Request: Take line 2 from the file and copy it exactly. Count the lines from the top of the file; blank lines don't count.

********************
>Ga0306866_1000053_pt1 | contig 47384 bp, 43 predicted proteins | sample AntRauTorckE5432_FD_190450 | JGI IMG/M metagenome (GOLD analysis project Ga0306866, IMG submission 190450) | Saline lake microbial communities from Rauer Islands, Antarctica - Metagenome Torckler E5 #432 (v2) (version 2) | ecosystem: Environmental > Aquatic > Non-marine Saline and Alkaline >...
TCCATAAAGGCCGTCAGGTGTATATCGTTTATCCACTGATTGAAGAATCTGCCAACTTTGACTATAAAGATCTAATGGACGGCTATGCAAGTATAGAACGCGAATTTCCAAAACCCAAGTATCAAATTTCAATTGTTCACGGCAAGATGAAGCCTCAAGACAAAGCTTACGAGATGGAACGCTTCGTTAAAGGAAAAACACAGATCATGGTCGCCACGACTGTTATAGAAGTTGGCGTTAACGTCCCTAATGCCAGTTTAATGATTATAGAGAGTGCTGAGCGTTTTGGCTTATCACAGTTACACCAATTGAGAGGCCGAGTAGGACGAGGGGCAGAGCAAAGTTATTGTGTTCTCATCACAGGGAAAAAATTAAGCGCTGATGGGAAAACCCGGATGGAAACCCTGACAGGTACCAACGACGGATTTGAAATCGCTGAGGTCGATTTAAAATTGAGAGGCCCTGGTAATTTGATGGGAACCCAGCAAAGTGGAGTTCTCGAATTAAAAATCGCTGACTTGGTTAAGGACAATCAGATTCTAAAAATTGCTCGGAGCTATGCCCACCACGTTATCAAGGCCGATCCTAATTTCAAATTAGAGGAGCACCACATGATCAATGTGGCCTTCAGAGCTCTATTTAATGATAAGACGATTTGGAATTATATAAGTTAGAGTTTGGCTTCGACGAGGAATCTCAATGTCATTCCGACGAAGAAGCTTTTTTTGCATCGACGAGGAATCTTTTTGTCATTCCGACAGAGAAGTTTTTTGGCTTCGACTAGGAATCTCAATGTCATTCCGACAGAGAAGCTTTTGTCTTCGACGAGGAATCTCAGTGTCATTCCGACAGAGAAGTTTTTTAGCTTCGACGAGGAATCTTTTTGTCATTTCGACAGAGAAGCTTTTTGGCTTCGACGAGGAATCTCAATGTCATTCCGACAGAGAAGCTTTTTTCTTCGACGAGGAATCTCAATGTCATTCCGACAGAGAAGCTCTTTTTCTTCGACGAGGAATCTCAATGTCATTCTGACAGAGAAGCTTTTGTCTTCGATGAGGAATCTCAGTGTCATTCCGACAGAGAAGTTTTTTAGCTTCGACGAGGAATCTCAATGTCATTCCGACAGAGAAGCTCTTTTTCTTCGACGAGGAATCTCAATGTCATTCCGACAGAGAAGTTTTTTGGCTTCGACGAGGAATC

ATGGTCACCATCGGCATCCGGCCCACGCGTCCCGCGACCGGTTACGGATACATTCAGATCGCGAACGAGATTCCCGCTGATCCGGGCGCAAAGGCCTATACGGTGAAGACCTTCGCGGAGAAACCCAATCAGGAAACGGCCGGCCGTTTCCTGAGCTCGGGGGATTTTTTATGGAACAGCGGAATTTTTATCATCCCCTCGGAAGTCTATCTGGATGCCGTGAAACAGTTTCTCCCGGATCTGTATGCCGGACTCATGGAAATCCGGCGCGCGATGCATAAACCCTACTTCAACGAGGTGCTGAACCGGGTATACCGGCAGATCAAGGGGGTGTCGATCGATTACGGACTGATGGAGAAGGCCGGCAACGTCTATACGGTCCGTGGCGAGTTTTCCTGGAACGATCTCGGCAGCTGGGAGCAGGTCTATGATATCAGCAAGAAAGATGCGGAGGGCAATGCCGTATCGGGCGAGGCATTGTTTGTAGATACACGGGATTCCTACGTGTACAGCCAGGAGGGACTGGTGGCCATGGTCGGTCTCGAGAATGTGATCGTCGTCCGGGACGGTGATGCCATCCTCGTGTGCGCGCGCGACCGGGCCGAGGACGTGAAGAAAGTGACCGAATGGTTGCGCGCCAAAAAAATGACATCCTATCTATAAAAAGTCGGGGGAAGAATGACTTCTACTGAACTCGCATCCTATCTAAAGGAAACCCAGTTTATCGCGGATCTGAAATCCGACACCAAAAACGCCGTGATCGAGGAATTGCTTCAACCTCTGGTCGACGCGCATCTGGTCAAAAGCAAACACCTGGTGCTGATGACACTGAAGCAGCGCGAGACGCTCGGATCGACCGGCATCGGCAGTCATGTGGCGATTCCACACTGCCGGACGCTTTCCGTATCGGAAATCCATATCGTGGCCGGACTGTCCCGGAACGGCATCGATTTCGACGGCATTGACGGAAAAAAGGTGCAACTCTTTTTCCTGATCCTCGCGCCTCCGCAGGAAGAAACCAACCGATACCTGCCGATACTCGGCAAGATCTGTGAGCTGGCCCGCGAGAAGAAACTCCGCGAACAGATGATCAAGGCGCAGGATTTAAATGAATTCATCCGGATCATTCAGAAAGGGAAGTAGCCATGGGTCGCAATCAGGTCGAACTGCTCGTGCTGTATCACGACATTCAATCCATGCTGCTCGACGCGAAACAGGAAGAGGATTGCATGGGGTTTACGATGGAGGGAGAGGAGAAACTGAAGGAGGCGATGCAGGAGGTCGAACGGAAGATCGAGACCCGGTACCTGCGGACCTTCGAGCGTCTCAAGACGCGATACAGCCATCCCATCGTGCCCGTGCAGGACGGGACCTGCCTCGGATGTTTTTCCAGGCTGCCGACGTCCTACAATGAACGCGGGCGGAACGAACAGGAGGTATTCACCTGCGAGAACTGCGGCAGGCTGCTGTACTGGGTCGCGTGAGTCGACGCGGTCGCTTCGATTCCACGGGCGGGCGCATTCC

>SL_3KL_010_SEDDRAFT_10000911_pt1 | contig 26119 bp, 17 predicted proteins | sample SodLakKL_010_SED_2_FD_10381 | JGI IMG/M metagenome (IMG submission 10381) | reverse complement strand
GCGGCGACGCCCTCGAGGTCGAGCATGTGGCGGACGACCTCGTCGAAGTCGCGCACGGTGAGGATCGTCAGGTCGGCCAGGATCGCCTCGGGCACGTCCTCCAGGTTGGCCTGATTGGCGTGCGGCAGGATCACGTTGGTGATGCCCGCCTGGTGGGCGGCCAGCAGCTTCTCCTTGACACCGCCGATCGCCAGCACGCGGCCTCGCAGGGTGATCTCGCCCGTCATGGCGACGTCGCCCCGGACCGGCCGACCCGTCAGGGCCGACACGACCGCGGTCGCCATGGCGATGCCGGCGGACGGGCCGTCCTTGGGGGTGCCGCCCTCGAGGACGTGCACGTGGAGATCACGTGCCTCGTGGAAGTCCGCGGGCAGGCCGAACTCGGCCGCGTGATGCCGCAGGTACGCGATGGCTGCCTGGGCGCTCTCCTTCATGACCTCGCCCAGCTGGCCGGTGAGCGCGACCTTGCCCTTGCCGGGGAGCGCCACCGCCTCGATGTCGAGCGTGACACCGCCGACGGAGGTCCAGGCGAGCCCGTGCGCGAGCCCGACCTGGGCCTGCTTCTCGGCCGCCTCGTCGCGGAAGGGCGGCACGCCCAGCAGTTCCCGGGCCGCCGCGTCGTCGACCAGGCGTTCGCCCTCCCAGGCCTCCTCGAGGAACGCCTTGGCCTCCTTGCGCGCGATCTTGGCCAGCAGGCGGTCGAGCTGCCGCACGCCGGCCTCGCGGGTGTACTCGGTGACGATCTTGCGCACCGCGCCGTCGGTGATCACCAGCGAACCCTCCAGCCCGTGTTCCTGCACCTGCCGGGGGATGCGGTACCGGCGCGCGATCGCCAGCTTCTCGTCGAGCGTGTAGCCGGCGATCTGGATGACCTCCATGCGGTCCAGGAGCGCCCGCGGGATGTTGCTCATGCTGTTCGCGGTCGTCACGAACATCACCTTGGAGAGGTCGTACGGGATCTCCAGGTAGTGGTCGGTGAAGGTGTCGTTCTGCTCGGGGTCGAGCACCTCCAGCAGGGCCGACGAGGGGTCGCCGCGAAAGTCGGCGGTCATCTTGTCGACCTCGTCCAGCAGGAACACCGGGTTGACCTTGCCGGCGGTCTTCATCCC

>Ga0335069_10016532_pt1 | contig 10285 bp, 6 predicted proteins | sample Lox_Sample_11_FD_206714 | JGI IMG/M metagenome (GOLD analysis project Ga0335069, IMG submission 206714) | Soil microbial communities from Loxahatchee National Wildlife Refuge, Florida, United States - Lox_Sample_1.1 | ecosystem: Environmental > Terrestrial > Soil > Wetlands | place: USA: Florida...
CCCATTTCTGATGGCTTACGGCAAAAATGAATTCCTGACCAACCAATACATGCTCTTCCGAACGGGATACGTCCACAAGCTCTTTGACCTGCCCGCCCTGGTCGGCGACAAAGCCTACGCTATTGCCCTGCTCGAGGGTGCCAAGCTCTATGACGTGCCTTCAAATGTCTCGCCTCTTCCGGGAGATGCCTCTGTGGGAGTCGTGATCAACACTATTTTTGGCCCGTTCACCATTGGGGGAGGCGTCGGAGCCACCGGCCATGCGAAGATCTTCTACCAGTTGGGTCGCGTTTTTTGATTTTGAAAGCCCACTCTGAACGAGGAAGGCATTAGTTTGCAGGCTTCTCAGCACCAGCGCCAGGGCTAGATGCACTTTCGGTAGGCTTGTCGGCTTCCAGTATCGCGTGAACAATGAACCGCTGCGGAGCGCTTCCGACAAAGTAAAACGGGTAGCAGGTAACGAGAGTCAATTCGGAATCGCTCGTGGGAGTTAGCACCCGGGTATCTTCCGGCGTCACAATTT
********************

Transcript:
TCCATAAAGGCCGTCAGGTGTATATCGTTTATCCACTGATTGAAGAATCTGCCAACTTTGACTATAAAGATCTAATGGACGGCTATGCAAGTATAGAACGCGAATTTCCAAAACCCAAGTATCAAATTTCAATTGTTCACGGCAAGATGAAGCCTCAAGACAAAGCTTACGAGATGGAACGCTTCGTTAAAGGAAAAACACAGATCATGGTCGCCACGACTGTTATAGAAGTTGGCGTTAACGTCCCTAATGCCAGTTTAATGATTATAGAGAGTGCTGAGCGTTTTGGCTTATCACAGTTACACCAATTGAGAGGCCGAGTAGGACGAGGGGCAGAGCAAAGTTATTGTGTTCTCATCACAGGGAAAAAATTAAGCGCTGATGGGAAAACCCGGATGGAAACCCTGACAGGTACCAACGACGGATTTGAAATCGCTGAGGTCGATTTAAAATTGAGAGGCCCTGGTAATTTGATGGGAACCCAGCAAAGTGGAGTTCTCGAATTAAAAATCGCTGACTTGGTTAAGGACAATCAGATTCTAAAAATTGCTCGGAGCTATGCCCACCACGTTATCAAGGCCGATCCTAATTTCAAATTAGAGGAGCACCACATGATCAATGTGGCCTTCAGAGCTCTATTTAATGATAAGACGATTTGGAATTATATAAGTTAGAGTTTGGCTTCGACGAGGAATCTCAATGTCATTCCGACGAAGAAGCTTTTTTTGCATCGACGAGGAATCTTTTTGTCATTCCGACAGAGAAGTTTTTTGGCTTCGACTAGGAATCTCAATGTCATTCCGACAGAGAAGCTTTTGTCTTCGACGAGGAATCTCAGTGTCATTCCGACAGAGAAGTTTTTTAGCTTCGACGAGGAATCTTTTTGTCATTTCGACAGAGAAGCTTTTTGGCTTCGACGAGGAATCTCAATGTCATTCCGACAGAGAAGCTTTTTTCTTCGACGAGGAATCTCAATGTCATTCCGACAGAGAAGCTCTTTTTCTTCGACGAGGAATCTCAATGTCATTCTGACAGAGAAGCTTTTGTCTTCGATGAGGAATCTCAGTGTCATTCCGACAGAGAAGTTTTTTAGCTTCGACGAGGAATCTCAATGTCATTCCGACAGAGAAGCTCTTTTTCTTCGACGAGGAATCTCAATGTCATTCCGACAGAGAAGTTTTTTGGCTTCGACGAGGAATC